Cravings are very common during detox and can be challenging to overcome. This often leads to relapse. Constant medical care provided during inpatient treatment helps prevent relapse. Clinicians can provide necessary medication and medical expertise to lessen cravings and the effects of withdrawals.

Psychotherapy for Depression and Anxiety

Several different modalities of psychotherapy have been used in the treatment of depression including:

  • Cognitive Behavioral Therapy (CBT) – is an effective treatment that involves making changes in both the patterns of negative thoughts and the behavioral routines which are affecting the daily life of the depressed person for various forms of depression.
  • Dialectical Behavioral Therapy – is a comprehensive mental health and substance abuse treatment program whose ultimate goal is to aid patients in their efforts to build a life worth living. The main goal of DBT is to help a person develop what is referred to as a “clear mind.” 
  • Person-Centered Therapy – is a strategy that allows and encourages clients to understand and resolve their concerns in a safe, supportive environment.
  • Solution Focused Therapy – is an approach interested in solutions that can be quickly implemented with a simple first step leading to further positive consequences.

Dual Diagnosis Treatment

Substance abuse and mental health disorders often co-occur. In many cases, traumatic experiences can result in a mental health disorder and substance abuse. Dual diagnosis rehabilitation treats both of these issues together. The best approach for the treatment of dual diagnosis is an integrated system. In this strategy, both the substance abuse problem and the mental disorder are treated simultaneously. Regardless of which diagnosis (mental health or substance abuse problem) came first, long-term recovery will depend largely on the treatment for both disorders done by the same team or provider.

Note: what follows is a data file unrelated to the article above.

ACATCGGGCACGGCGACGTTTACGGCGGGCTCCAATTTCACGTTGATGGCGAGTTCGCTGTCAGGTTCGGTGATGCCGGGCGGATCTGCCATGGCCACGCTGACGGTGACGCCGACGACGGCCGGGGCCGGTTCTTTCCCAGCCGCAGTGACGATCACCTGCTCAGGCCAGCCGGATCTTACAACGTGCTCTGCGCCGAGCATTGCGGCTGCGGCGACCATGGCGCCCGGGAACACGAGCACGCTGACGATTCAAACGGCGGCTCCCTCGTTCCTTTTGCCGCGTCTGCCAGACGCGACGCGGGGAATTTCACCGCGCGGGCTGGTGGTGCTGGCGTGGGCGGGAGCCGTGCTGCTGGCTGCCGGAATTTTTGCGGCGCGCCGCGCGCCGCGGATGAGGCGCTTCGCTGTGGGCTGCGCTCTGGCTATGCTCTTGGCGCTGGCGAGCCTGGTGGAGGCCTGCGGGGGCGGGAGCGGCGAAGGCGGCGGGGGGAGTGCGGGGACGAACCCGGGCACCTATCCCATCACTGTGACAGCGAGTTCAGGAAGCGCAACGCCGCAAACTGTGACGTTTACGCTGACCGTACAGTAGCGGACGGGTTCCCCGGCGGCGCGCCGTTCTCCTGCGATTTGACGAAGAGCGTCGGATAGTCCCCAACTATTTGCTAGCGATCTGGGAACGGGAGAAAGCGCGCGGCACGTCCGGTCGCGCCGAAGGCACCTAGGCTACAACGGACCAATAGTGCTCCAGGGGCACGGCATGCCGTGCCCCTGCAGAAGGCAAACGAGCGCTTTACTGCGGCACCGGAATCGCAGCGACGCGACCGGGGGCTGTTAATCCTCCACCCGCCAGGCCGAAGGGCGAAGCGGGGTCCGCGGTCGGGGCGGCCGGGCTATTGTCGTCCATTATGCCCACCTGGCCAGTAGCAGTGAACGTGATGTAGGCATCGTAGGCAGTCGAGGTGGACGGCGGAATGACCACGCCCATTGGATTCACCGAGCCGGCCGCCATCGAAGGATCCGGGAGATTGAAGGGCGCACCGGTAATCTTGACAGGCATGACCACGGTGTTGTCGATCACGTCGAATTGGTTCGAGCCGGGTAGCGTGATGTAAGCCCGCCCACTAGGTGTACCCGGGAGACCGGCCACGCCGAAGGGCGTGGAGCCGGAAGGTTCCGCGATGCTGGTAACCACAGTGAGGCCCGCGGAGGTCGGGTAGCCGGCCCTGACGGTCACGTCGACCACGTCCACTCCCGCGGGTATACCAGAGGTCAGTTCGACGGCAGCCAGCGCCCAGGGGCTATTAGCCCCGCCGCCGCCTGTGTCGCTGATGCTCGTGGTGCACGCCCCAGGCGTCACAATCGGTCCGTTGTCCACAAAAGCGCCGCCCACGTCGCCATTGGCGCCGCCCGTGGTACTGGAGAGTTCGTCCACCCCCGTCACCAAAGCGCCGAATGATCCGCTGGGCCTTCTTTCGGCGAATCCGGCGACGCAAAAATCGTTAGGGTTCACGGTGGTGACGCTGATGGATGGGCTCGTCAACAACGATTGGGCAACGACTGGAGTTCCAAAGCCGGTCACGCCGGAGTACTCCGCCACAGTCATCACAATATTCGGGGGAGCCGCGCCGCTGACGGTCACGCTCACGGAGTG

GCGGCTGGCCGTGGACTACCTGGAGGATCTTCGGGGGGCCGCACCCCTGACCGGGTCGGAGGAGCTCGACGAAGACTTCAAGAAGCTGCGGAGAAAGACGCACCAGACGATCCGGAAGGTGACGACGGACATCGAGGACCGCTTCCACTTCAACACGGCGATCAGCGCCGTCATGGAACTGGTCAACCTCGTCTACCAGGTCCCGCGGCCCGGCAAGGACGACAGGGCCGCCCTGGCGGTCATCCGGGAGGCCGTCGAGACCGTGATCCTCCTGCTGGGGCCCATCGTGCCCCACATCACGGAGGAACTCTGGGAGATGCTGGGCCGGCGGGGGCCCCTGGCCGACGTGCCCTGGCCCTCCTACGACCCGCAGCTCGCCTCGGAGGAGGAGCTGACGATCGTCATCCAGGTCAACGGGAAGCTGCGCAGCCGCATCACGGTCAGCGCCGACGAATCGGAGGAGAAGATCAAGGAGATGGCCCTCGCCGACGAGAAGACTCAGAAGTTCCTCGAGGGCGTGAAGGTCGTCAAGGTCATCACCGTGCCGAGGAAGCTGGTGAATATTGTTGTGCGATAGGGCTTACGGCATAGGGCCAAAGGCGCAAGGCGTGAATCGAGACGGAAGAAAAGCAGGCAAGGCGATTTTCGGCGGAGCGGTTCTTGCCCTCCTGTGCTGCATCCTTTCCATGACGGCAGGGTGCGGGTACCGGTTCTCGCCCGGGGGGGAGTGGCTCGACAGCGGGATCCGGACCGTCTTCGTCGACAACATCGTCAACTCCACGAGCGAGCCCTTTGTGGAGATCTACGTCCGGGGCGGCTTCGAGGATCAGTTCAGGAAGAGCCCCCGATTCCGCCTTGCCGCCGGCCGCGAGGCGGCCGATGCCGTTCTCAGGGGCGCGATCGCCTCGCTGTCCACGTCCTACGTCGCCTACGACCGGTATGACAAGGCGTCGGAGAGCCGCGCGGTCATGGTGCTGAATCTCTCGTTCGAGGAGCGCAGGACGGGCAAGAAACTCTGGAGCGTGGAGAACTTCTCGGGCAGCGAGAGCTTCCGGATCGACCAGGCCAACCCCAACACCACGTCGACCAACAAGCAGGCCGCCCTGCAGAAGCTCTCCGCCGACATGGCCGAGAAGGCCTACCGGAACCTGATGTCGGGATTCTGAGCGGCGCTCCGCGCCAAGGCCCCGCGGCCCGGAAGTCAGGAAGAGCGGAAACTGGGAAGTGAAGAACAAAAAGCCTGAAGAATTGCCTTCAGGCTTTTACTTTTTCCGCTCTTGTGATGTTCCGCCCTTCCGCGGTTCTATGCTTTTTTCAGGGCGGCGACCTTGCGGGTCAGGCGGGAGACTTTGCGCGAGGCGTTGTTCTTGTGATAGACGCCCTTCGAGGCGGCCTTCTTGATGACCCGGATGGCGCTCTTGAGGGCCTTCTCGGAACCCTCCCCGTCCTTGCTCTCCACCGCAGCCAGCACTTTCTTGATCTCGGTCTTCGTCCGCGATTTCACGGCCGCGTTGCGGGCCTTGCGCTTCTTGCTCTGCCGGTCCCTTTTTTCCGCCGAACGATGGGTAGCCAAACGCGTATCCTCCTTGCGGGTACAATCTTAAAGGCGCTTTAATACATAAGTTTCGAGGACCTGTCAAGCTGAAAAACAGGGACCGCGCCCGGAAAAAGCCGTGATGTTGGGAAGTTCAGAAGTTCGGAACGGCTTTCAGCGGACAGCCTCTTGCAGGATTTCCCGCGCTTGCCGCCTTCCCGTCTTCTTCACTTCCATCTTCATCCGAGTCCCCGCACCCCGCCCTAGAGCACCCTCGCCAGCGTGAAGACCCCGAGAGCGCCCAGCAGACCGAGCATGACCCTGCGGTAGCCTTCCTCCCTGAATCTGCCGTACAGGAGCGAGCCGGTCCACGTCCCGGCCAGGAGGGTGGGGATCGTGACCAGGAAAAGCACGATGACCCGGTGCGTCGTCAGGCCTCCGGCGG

Medication-Assisted Treatments

Medication-Assisted Treatments (MAT) for substance use disorders and mental health disorders are commonly used in conjunction with one another. This includes the use of medications and other medical procedures. During your rehab, the staff from your treatment facility will help you identify what caused your addiction and teach you skills that will help you change your behavior patterns and challenge the negative thoughts that led to your addiction. Sometimes, the pressures and problems in your life lead you to rely on substances to help you forget about them momentarily.

The development of tolerance and withdrawal are indications of addiction. If you or a loved one are struggling with long-term Lexapro and alcohol addiction and a co-occurring mental health condition such as anxiety and depression, contact one of our helpful treatment specialists today. We Level Up can provide information on dual diagnosis and detox programs that may fit your specific needs.

Lexapro and alcohol
Consuming alcohol while on antidepressants like Lexapro may negatively impact a person’s mental health and put them at risk for substance abuse.
Sources:

[1] FDA – https://www.fda.gov/drugs/postmarket-drug-safety-information-patients-and-providers/escitalopram-marketed-lexapro-information

[2] NIH – https://medlineplus.gov/druginfo/meds/a603005.html

[3] NCBI – https://pubmed.ncbi.nlm.nih.gov/10863885/